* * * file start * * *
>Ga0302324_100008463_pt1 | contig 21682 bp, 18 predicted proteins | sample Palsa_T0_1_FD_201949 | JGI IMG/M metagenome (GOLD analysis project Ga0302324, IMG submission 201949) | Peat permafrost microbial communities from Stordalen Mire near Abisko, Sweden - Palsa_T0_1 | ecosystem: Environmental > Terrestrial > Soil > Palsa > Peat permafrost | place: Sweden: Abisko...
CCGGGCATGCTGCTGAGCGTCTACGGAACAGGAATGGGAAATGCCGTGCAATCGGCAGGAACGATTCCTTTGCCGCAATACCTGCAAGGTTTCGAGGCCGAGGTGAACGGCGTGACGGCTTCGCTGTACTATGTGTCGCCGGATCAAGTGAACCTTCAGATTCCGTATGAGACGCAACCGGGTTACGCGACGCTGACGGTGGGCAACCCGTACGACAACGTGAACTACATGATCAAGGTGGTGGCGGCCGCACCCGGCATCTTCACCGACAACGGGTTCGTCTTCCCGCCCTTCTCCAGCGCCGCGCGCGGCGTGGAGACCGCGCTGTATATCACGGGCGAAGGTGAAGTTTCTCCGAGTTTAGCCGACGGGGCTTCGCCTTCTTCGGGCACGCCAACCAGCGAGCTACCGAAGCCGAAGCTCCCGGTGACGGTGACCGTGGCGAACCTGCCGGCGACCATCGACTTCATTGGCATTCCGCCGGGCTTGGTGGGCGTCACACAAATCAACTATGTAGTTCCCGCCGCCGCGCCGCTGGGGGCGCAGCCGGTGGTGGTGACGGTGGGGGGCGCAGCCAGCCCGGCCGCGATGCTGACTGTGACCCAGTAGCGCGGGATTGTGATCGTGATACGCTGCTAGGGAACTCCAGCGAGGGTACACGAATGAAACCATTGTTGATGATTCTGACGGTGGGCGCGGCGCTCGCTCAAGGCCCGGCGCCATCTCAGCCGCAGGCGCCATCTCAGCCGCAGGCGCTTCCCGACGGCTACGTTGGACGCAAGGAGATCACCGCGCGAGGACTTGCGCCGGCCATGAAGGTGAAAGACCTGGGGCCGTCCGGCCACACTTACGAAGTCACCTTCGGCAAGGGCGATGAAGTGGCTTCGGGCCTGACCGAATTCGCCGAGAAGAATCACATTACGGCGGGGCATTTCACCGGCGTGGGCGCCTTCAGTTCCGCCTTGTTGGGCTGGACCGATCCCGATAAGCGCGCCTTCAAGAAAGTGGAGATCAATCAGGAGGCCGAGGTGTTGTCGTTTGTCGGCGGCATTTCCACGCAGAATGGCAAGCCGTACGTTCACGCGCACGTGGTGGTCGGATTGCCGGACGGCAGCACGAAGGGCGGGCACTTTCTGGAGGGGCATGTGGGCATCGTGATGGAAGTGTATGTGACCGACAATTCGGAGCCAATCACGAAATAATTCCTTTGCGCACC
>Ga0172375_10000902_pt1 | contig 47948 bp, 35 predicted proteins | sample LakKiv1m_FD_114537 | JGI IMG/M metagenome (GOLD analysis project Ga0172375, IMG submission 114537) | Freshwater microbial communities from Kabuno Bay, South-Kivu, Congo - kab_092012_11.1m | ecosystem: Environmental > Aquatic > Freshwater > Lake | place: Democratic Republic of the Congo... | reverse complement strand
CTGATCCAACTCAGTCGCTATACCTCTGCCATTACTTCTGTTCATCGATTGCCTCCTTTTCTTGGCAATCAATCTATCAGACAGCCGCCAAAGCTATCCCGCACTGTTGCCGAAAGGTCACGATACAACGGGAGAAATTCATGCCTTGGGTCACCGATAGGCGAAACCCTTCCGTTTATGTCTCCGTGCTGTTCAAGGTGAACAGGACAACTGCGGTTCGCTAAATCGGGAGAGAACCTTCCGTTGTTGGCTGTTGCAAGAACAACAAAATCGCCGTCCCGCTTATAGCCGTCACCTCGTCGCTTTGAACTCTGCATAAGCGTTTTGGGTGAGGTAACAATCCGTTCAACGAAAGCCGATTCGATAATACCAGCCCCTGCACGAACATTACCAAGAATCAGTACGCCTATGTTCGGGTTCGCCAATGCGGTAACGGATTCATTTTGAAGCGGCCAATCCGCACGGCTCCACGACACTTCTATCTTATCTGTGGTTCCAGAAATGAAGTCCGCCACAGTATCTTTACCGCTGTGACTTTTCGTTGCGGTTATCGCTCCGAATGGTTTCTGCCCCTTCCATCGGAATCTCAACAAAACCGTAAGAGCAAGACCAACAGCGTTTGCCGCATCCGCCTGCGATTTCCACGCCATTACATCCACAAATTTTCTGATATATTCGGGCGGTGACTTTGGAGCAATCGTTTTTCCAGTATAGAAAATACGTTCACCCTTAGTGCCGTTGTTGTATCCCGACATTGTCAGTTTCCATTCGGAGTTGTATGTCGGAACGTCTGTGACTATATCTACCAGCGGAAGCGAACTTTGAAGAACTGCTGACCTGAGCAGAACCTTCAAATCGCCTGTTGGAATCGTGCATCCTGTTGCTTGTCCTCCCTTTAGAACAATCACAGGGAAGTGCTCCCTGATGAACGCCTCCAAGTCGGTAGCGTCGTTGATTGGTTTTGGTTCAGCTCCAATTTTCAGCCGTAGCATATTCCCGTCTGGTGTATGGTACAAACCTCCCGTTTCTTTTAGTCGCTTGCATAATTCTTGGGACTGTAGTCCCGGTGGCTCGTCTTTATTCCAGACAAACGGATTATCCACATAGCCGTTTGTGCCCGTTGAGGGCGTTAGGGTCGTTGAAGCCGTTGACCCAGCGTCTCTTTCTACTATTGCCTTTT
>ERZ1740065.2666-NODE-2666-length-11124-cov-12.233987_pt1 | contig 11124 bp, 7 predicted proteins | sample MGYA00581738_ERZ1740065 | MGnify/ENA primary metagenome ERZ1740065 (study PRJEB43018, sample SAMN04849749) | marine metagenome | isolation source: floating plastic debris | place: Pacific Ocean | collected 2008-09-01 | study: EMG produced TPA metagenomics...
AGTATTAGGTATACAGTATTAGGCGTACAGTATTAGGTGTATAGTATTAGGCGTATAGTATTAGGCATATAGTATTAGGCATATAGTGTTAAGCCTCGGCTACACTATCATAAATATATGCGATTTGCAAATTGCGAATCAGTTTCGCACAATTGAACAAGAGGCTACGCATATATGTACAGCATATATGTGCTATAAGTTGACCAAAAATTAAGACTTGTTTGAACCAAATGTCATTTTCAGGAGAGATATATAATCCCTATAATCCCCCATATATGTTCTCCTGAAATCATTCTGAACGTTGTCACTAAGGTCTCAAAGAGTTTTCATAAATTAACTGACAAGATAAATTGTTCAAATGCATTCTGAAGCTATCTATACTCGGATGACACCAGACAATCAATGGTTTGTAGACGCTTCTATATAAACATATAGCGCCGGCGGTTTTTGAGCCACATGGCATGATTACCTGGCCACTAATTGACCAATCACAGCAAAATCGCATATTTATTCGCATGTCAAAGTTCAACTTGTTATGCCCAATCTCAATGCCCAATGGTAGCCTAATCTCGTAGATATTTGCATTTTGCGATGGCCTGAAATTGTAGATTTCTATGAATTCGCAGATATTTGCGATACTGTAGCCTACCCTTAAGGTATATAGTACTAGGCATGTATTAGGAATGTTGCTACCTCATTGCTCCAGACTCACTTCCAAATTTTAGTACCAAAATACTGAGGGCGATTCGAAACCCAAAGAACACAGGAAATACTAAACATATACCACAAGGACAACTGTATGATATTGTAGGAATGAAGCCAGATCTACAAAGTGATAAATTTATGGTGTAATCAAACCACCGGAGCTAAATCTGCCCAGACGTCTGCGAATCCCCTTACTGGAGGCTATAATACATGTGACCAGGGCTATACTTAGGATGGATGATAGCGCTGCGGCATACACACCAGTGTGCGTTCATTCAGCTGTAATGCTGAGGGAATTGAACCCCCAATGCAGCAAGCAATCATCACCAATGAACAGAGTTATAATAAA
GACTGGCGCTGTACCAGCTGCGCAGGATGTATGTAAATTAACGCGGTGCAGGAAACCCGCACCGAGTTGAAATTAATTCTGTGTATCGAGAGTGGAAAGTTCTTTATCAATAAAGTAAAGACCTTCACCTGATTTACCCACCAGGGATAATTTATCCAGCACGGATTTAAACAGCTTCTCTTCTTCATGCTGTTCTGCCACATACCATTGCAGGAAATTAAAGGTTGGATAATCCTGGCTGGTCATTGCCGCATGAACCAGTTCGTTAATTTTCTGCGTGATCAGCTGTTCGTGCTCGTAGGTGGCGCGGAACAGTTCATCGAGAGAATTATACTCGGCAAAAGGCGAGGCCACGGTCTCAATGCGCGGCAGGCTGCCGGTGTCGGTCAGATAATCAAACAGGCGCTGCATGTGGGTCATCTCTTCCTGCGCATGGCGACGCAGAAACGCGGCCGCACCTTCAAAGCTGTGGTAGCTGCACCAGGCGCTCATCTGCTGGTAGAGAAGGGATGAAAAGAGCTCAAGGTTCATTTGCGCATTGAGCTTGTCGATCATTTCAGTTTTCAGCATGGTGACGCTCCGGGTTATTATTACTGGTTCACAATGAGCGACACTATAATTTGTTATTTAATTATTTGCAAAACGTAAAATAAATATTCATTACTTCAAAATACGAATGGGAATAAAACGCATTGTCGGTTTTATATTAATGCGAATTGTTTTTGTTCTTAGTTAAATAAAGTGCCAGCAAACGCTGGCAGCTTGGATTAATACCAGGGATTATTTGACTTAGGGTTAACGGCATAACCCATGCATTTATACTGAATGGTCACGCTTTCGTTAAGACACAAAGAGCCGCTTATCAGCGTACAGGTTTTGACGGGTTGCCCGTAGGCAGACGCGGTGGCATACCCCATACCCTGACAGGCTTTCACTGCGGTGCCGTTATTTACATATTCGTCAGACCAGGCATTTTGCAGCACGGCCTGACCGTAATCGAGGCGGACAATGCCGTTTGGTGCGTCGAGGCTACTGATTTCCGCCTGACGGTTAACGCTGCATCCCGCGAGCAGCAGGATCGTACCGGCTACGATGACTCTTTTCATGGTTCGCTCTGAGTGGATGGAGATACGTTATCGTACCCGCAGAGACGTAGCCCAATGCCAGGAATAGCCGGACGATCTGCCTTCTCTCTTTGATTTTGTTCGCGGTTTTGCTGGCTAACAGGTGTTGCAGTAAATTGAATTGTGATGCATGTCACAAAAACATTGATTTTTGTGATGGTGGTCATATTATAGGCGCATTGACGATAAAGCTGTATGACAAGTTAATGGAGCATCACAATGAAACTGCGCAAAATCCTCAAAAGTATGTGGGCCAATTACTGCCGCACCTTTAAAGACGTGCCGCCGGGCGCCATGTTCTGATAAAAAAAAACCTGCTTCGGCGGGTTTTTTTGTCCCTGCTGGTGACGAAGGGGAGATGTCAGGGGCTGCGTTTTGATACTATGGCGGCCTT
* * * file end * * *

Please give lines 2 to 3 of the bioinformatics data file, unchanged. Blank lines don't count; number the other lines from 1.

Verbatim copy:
CCGGGCATGCTGCTGAGCGTCTACGGAACAGGAATGGGAAATGCCGTGCAATCGGCAGGAACGATTCCTTTGCCGCAATACCTGCAAGGTTTCGAGGCCGAGGTGAACGGCGTGACGGCTTCGCTGTACTATGTGTCGCCGGATCAAGTGAACCTTCAGATTCCGTATGAGACGCAACCGGGTTACGCGACGCTGACGGTGGGCAACCCGTACGACAACGTGAACTACATGATCAAGGTGGTGGCGGCCGCACCCGGCATCTTCACCGACAACGGGTTCGTCTTCCCGCCCTTCTCCAGCGCCGCGCGCGGCGTGGAGACCGCGCTGTATATCACGGGCGAAGGTGAAGTTTCTCCGAGTTTAGCCGACGGGGCTTCGCCTTCTTCGGGCACGCCAACCAGCGAGCTACCGAAGCCGAAGCTCCCGGTGACGGTGACCGTGGCGAACCTGCCGGCGACCATCGACTTCATTGGCATTCCGCCGGGCTTGGTGGGCGTCACACAAATCAACTATGTAGTTCCCGCCGCCGCGCCGCTGGGGGCGCAGCCGGTGGTGGTGACGGTGGGGGGCGCAGCCAGCCCGGCCGCGATGCTGACTGTGACCCAGTAGCGCGGGATTGTGATCGTGATACGCTGCTAGGGAACTCCAGCGAGGGTACACGAATGAAACCATTGTTGATGATTCTGACGGTGGGCGCGGCGCTCGCTCAAGGCCCGGCGCCATCTCAGCCGCAGGCGCCATCTCAGCCGCAGGCGCTTCCCGACGGCTACGTTGGACGCAAGGAGATCACCGCGCGAGGACTTGCGCCGGCCATGAAGGTGAAAGACCTGGGGCCGTCCGGCCACACTTACGAAGTCACCTTCGGCAAGGGCGATGAAGTGGCTTCGGGCCTGACCGAATTCGCCGAGAAGAATCACATTACGGCGGGGCATTTCACCGGCGTGGGCGCCTTCAGTTCCGCCTTGTTGGGCTGGACCGATCCCGATAAGCGCGCCTTCAAGAAAGTGGAGATCAATCAGGAGGCCGAGGTGTTGTCGTTTGTCGGCGGCATTTCCACGCAGAATGGCAAGCCGTACGTTCACGCGCACGTGGTGGTCGGATTGCCGGACGGCAGCACGAAGGGCGGGCACTTTCTGGAGGGGCATGTGGGCATCGTGATGGAAGTGTATGTGACCGACAATTCGGAGCCAATCACGAAATAATTCCTTTGCGCACC
>Ga0172375_10000902_pt1 | contig 47948 bp, 35 predicted proteins | sample LakKiv1m_FD_114537 | JGI IMG/M metagenome (GOLD analysis project Ga0172375, IMG submission 114537) | Freshwater microbial communities from Kabuno Bay, South-Kivu, Congo - kab_092012_11.1m | ecosystem: Environmental > Aquatic > Freshwater > Lake | place: Democratic Republic of the Congo... | reverse complement strand